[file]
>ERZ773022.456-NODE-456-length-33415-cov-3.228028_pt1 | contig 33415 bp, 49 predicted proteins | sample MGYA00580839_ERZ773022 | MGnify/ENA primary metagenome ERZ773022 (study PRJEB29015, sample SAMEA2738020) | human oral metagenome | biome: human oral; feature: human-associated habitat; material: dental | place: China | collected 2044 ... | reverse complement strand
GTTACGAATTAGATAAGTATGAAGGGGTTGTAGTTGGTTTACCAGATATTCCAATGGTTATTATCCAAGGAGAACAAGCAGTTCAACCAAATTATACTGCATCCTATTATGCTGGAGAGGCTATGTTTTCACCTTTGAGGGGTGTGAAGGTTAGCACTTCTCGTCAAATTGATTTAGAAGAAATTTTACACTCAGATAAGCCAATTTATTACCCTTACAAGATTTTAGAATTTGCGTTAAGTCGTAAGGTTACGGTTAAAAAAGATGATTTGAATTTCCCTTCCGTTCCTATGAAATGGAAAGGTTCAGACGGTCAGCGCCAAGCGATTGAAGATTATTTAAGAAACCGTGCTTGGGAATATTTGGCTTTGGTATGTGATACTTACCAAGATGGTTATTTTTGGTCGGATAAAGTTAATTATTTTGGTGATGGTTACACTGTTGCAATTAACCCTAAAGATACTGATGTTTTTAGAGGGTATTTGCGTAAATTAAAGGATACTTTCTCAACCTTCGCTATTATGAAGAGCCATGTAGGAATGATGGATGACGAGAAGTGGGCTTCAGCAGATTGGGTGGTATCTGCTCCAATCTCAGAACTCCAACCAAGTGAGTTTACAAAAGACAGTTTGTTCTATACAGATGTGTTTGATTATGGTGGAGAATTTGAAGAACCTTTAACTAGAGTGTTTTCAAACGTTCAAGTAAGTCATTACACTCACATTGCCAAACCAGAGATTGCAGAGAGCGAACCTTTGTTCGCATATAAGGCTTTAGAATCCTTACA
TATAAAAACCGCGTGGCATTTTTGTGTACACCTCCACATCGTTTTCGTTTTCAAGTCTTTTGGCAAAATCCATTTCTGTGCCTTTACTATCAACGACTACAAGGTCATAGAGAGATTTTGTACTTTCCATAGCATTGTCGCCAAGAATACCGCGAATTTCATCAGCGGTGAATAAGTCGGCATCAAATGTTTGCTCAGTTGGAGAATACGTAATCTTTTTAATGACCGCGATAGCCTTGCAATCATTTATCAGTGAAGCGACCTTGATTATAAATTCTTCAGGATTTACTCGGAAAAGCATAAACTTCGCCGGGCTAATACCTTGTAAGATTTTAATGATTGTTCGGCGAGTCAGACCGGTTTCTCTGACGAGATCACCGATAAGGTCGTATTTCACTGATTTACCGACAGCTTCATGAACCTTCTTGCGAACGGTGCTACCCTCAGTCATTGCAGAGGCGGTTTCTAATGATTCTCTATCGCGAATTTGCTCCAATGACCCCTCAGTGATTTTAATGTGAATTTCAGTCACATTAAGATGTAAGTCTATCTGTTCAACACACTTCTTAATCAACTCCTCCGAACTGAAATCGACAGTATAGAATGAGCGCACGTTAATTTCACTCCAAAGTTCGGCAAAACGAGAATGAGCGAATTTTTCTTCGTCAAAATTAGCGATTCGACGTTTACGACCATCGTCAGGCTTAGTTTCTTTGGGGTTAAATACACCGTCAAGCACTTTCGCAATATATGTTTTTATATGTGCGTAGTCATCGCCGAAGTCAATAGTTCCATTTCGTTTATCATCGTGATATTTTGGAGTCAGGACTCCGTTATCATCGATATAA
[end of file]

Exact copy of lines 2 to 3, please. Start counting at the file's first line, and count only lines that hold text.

GTTACGAATTAGATAAGTATGAAGGGGTTGTAGTTGGTTTACCAGATATTCCAATGGTTATTATCCAAGGAGAACAAGCAGTTCAACCAAATTATACTGCATCCTATTATGCTGGAGAGGCTATGTTTTCACCTTTGAGGGGTGTGAAGGTTAGCACTTCTCGTCAAATTGATTTAGAAGAAATTTTACACTCAGATAAGCCAATTTATTACCCTTACAAGATTTTAGAATTTGCGTTAAGTCGTAAGGTTACGGTTAAAAAAGATGATTTGAATTTCCCTTCCGTTCCTATGAAATGGAAAGGTTCAGACGGTCAGCGCCAAGCGATTGAAGATTATTTAAGAAACCGTGCTTGGGAATATTTGGCTTTGGTATGTGATACTTACCAAGATGGTTATTTTTGGTCGGATAAAGTTAATTATTTTGGTGATGGTTACACTGTTGCAATTAACCCTAAAGATACTGATGTTTTTAGAGGGTATTTGCGTAAATTAAAGGATACTTTCTCAACCTTCGCTATTATGAAGAGCCATGTAGGAATGATGGATGACGAGAAGTGGGCTTCAGCAGATTGGGTGGTATCTGCTCCAATCTCAGAACTCCAACCAAGTGAGTTTACAAAAGACAGTTTGTTCTATACAGATGTGTTTGATTATGGTGGAGAATTTGAAGAACCTTTAACTAGAGTGTTTTCAAACGTTCAAGTAAGTCATTACACTCACATTGCCAAACCAGAGATTGCAGAGAGCGAACCTTTGTTCGCATATAAGGCTTTAGAATCCTTACA
TATAAAAACCGCGTGGCATTTTTGTGTACACCTCCACATCGTTTTCGTTTTCAAGTCTTTTGGCAAAATCCATTTCTGTGCCTTTACTATCAACGACTACAAGGTCATAGAGAGATTTTGTACTTTCCATAGCATTGTCGCCAAGAATACCGCGAATTTCATCAGCGGTGAATAAGTCGGCATCAAATGTTTGCTCAGTTGGAGAATACGTAATCTTTTTAATGACCGCGATAGCCTTGCAATCATTTATCAGTGAAGCGACCTTGATTATAAATTCTTCAGGATTTACTCGGAAAAGCATAAACTTCGCCGGGCTAATACCTTGTAAGATTTTAATGATTGTTCGGCGAGTCAGACCGGTTTCTCTGACGAGATCACCGATAAGGTCGTATTTCACTGATTTACCGACAGCTTCATGAACCTTCTTGCGAACGGTGCTACCCTCAGTCATTGCAGAGGCGGTTTCTAATGATTCTCTATCGCGAATTTGCTCCAATGACCCCTCAGTGATTTTAATGTGAATTTCAGTCACATTAAGATGTAAGTCTATCTGTTCAACACACTTCTTAATCAACTCCTCCGAACTGAAATCGACAGTATAGAATGAGCGCACGTTAATTTCACTCCAAAGTTCGGCAAAACGAGAATGAGCGAATTTTTCTTCGTCAAAATTAGCGATTCGACGTTTACGACCATCGTCAGGCTTAGTTTCTTTGGGGTTAAATACACCGTCAAGCACTTTCGCAATATATGTTTTTATATGTGCGTAGTCATCGCCGAAGTCAATAGTTCCATTTCGTTTATCATCGTGATATTTTGGAGTCAGGACTCCGTTATCATCGATATAA